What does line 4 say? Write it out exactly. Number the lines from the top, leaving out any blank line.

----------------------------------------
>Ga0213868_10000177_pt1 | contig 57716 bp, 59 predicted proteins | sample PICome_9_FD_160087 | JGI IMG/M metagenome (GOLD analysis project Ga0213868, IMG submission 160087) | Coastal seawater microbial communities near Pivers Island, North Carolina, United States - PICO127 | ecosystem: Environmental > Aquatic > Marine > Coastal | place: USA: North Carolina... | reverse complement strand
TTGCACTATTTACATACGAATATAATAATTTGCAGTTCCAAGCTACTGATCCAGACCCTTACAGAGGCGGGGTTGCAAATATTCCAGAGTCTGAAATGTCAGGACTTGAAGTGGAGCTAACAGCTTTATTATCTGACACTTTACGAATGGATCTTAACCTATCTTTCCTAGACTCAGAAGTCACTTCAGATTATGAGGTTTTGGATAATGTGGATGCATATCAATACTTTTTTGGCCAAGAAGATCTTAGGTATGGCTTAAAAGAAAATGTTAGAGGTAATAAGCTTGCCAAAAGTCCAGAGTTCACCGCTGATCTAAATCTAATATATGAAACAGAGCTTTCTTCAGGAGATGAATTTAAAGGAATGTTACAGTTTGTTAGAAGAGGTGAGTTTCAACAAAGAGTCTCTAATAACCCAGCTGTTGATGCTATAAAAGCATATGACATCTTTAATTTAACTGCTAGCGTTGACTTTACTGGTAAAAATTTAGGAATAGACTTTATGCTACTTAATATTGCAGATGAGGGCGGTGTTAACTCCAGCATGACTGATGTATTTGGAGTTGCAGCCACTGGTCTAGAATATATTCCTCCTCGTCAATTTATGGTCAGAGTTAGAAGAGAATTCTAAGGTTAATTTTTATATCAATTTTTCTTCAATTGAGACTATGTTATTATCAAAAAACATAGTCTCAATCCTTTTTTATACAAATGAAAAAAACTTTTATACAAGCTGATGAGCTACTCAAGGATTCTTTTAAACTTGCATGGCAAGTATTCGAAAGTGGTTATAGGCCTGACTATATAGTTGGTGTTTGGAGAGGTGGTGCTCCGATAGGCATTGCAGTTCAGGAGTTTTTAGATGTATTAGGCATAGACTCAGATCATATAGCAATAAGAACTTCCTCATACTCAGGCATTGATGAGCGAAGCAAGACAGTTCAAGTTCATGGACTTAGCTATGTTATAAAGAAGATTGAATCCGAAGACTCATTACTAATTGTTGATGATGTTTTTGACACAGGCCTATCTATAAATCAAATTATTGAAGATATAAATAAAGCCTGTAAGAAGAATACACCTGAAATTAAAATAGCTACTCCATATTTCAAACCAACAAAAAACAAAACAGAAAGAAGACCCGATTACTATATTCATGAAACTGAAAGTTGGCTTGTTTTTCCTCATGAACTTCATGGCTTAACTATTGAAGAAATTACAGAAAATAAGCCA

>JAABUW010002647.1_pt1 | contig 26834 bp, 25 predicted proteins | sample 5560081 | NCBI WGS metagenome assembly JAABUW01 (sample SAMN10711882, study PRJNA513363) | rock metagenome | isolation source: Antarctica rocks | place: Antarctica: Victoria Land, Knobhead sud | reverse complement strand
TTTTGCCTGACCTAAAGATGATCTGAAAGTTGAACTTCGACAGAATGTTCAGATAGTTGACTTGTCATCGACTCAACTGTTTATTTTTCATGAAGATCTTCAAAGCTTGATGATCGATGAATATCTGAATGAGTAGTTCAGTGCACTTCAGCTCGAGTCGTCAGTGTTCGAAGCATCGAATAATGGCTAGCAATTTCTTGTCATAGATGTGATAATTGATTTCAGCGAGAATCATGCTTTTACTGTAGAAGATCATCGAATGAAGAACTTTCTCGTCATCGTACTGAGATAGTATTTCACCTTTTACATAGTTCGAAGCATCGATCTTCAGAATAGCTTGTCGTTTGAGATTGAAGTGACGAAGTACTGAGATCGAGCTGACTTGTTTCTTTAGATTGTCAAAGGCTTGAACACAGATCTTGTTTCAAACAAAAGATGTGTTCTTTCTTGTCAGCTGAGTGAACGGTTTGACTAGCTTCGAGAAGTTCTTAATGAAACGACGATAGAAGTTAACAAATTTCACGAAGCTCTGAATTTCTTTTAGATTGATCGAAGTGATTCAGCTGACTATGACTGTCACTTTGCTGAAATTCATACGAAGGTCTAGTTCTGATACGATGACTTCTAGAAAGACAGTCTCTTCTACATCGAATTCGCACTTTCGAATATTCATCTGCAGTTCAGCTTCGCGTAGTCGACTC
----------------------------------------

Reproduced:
TTTTGCCTGACCTAAAGATGATCTGAAAGTTGAACTTCGACAGAATGTTCAGATAGTTGACTTGTCATCGACTCAACTGTTTATTTTTCATGAAGATCTTCAAAGCTTGATGATCGATGAATATCTGAATGAGTAGTTCAGTGCACTTCAGCTCGAGTCGTCAGTGTTCGAAGCATCGAATAATGGCTAGCAATTTCTTGTCATAGATGTGATAATTGATTTCAGCGAGAATCATGCTTTTACTGTAGAAGATCATCGAATGAAGAACTTTCTCGTCATCGTACTGAGATAGTATTTCACCTTTTACATAGTTCGAAGCATCGATCTTCAGAATAGCTTGTCGTTTGAGATTGAAGTGACGAAGTACTGAGATCGAGCTGACTTGTTTCTTTAGATTGTCAAAGGCTTGAACACAGATCTTGTTTCAAACAAAAGATGTGTTCTTTCTTGTCAGCTGAGTGAACGGTTTGACTAGCTTCGAGAAGTTCTTAATGAAACGACGATAGAAGTTAACAAATTTCACGAAGCTCTGAATTTCTTTTAGATTGATCGAAGTGATTCAGCTGACTATGACTGTCACTTTGCTGAAATTCATACGAAGGTCTAGTTCTGATACGATGACTTCTAGAAAGACAGTCTCTTCTACATCGAATTCGCACTTTCGAATATTCATCTGCAGTTCAGCTTCGCGTAGTCGACTC